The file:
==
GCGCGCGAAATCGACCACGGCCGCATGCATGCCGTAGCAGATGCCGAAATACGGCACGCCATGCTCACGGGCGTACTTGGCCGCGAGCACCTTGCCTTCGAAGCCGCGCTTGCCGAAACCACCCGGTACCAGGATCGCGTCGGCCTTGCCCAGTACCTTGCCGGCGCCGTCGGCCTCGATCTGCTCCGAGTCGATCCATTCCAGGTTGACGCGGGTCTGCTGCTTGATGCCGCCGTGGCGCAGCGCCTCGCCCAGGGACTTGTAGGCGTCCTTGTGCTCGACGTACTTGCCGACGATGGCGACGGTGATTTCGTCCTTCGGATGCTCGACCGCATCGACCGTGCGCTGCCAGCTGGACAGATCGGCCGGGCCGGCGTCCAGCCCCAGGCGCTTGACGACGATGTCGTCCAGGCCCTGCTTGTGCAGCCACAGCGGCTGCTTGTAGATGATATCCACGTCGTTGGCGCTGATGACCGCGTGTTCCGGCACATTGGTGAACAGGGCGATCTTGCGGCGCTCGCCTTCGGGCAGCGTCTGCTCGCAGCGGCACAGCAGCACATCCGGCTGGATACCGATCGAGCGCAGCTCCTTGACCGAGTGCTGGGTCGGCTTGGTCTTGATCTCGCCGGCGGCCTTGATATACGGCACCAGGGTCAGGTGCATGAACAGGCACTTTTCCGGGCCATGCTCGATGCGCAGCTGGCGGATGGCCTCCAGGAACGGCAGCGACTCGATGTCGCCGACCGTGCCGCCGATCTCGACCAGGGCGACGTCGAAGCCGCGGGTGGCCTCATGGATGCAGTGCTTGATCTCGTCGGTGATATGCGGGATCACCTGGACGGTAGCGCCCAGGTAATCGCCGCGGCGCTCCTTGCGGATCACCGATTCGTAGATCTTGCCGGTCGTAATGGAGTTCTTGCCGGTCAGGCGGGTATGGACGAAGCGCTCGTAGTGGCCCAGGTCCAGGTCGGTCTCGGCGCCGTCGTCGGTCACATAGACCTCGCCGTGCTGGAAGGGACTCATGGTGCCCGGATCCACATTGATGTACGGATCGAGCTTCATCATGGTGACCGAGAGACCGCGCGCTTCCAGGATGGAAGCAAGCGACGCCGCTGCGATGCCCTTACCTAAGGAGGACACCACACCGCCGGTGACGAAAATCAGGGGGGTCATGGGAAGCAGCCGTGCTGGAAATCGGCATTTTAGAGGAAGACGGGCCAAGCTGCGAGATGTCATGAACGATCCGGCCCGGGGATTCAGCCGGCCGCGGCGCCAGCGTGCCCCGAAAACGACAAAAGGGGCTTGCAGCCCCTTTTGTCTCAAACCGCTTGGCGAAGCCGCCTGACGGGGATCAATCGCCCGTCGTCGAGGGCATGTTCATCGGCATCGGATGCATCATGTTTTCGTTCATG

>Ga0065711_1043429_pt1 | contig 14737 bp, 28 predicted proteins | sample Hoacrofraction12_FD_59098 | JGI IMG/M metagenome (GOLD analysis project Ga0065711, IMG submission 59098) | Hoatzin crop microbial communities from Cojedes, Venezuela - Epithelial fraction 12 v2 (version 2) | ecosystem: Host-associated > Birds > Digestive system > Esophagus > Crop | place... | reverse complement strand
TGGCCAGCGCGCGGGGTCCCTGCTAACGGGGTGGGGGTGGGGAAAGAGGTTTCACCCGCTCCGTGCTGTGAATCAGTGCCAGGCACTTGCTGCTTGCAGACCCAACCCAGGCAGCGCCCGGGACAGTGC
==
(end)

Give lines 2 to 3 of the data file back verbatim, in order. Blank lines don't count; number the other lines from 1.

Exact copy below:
>Ga0065711_1043429_pt1 | contig 14737 bp, 28 predicted proteins | sample Hoacrofraction12_FD_59098 | JGI IMG/M metagenome (GOLD analysis project Ga0065711, IMG submission 59098) | Hoatzin crop microbial communities from Cojedes, Venezuela - Epithelial fraction 12 v2 (version 2) | ecosystem: Host-associated > Birds > Digestive system > Esophagus > Crop | place... | reverse complement strand
TGGCCAGCGCGCGGGGTCCCTGCTAACGGGGTGGGGGTGGGGAAAGAGGTTTCACCCGCTCCGTGCTGTGAATCAGTGCCAGGCACTTGCTGCTTGCAGACCCAACCCAGGCAGCGCCCGGGACAGTGC